Staunton, July 24 – Many commentators have suggested that Khabarovsk could be a turning point in the ways Vladimir Putin deals with the regions, but Moscow’s actions so far suggest not only that it has not changed its approach but is now only dragging things out until it can launch full-scale repression there.
Three actions by Moscow to date point to that conclusion: First, Moscow and its new agents in place are blaming outside agitators for the demonstrations, thus seeking to drive a wedge between the protesters and the population (vedomosti.ru/politics/news/2020/07/24/835290-degtyarev-inostrantsev-mitingov and dailystorm.ru/news/peskov-na-protesty-v-habarovsk-sehalis-deboshiry-i-psevdooppozionery).
Second, the center is throwing money at the problem, providing more funds to the region if it behaves, sending more medical supplies to the kray to combat the pandemic than it has to other more pacific regions, promises it may or may not be able to keep (krizis-kopilka.ru/archives/78465).
And third, and perhaps especially surprising to some, Moscow’s new man on the scene is not reaching out to the local population in the formation of his government. Instead, he is following the time-honored Russian practice of bringing more people from Moscow to rule them, precisely the thing the Khabarovsk people have been protesting (rosbalt.ru/posts/2020/07/24/1855399.html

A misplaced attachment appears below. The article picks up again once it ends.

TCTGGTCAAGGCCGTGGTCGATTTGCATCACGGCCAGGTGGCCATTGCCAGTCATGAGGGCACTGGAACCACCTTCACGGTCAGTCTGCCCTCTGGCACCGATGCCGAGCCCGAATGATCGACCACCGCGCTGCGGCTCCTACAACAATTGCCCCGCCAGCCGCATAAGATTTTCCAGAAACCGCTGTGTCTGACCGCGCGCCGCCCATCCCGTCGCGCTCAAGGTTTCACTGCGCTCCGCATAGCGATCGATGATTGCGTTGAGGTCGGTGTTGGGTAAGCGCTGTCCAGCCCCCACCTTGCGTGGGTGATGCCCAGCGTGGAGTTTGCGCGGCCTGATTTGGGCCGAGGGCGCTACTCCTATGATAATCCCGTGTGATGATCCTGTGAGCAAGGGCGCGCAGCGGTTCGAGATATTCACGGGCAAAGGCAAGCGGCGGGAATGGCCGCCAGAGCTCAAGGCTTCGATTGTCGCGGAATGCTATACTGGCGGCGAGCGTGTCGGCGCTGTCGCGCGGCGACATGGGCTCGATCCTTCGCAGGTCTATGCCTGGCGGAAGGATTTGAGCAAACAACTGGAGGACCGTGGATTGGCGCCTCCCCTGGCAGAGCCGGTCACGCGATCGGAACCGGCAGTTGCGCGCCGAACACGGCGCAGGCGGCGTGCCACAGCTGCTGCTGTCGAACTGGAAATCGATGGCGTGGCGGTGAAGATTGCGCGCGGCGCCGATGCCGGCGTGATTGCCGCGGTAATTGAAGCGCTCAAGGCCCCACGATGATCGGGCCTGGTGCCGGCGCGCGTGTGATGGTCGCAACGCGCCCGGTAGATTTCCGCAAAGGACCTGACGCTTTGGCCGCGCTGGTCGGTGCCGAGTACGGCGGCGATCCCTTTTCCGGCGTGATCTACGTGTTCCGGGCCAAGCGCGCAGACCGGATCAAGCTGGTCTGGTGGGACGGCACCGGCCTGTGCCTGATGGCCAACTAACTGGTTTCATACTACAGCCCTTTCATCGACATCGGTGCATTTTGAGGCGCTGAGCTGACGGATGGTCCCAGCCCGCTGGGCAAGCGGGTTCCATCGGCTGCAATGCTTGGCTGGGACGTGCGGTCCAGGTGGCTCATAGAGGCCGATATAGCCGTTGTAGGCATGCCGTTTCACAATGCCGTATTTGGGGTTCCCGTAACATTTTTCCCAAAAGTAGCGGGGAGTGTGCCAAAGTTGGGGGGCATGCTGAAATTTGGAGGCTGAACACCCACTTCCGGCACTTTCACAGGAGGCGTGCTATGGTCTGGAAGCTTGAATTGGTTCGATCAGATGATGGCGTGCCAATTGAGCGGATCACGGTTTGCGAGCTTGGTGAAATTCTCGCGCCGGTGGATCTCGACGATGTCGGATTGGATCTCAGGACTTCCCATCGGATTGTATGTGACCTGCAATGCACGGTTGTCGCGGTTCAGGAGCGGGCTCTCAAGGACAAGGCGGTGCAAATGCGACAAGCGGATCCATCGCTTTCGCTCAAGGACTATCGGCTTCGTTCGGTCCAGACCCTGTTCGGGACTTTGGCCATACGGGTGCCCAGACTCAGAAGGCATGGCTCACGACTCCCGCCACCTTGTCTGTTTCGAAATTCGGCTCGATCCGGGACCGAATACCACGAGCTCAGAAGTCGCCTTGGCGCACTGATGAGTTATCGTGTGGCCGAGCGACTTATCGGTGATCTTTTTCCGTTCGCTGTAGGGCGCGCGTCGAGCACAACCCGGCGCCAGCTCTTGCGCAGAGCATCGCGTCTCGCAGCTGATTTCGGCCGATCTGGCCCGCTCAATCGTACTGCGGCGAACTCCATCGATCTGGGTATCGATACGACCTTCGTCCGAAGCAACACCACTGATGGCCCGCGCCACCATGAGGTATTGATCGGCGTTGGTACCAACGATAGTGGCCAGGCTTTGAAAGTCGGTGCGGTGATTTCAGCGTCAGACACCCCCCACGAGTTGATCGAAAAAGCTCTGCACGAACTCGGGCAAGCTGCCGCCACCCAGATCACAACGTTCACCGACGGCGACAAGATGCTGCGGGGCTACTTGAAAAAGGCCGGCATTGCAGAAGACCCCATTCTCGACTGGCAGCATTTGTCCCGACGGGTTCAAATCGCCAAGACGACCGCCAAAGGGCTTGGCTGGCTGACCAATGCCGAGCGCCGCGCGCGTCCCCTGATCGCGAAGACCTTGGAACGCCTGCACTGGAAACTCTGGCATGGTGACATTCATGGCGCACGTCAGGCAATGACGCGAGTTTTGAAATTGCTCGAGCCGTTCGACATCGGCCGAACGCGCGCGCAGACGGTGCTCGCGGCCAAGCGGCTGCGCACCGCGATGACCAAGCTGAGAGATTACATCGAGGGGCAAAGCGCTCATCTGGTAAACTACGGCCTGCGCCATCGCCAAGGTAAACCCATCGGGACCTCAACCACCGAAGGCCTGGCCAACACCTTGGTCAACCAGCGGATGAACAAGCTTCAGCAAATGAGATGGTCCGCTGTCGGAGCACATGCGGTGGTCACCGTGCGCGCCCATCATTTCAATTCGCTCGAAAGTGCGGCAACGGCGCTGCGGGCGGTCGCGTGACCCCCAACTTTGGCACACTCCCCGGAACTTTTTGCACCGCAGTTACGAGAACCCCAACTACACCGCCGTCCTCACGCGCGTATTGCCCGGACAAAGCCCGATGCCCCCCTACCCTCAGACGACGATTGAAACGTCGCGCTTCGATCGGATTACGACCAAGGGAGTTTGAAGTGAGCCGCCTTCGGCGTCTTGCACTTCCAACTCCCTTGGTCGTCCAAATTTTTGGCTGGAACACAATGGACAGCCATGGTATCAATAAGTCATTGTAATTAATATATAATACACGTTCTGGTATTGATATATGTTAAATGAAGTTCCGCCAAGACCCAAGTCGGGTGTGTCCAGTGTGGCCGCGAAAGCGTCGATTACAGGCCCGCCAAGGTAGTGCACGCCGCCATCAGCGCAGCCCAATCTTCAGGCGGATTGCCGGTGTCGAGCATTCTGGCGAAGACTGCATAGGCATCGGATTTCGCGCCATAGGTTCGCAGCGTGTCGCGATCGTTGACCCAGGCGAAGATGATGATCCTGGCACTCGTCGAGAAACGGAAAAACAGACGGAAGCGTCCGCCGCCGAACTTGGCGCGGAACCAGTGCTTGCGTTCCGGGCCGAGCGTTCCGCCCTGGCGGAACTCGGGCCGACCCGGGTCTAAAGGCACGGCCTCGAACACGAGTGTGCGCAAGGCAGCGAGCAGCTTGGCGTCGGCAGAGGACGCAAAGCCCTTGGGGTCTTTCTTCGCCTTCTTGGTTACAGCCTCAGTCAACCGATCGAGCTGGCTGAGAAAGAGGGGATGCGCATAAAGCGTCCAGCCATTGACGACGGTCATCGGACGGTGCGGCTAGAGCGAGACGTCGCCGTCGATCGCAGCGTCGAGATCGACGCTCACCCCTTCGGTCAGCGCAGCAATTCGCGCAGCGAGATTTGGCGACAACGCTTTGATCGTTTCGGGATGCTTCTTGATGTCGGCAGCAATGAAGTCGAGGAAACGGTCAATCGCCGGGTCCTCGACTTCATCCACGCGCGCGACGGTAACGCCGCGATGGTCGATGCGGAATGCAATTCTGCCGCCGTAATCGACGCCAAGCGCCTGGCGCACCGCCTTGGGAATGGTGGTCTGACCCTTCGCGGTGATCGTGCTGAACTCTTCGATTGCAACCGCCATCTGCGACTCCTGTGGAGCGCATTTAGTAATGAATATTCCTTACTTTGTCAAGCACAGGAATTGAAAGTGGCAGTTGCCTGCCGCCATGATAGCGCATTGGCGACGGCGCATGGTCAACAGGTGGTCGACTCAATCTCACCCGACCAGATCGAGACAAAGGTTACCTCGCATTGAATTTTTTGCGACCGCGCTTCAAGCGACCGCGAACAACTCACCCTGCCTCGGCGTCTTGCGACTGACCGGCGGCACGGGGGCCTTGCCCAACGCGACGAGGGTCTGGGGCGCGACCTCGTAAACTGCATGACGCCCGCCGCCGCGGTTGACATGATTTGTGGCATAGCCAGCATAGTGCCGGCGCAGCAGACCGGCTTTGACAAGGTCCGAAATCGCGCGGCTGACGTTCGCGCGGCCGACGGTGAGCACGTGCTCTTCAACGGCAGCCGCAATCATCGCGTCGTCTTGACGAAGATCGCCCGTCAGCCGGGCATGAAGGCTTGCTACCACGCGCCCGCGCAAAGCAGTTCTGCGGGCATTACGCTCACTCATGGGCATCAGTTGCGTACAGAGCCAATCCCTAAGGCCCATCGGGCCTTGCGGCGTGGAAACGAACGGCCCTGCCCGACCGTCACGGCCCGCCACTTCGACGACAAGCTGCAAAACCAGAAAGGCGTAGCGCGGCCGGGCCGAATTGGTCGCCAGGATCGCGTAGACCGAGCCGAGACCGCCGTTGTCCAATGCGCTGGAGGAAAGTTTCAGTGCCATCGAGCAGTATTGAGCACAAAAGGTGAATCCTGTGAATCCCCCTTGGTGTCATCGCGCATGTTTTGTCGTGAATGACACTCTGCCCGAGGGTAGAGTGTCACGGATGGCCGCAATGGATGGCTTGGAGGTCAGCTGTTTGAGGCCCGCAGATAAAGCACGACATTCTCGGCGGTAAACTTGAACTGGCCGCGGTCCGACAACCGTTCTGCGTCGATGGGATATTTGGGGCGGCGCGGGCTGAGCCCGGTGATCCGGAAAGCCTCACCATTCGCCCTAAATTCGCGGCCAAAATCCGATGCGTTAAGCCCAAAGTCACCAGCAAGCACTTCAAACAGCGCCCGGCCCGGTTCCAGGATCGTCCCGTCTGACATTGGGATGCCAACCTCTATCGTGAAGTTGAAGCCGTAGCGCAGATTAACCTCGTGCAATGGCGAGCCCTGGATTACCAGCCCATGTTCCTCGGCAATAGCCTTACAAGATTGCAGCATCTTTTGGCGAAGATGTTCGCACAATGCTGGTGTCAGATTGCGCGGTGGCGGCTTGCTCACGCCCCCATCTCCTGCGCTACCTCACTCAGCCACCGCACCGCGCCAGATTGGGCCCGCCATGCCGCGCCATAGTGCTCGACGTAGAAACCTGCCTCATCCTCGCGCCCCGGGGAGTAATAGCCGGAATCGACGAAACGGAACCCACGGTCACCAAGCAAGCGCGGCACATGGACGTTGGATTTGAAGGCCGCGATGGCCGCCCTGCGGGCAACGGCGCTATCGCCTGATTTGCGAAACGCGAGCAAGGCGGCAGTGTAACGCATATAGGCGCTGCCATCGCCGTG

Salin is almost certainly correct, but there are compelling reasons to think that in adopting this time-tested approach, Moscow is compounding its problems: What it is doing is so transparently obvious that many people in other regions will draw lessons from the Kremlin’s moves that may work against it.
Moreover, they will see that Moscow isn’t going to change its stripes or even provide real assistance to the hard-pressed regions. And they will also recognize that Moscow lacks any resources except direct rule and brutal force to maintain itself. Some may be intimidated, of course, but many will decide that the time has come to stand up to the center.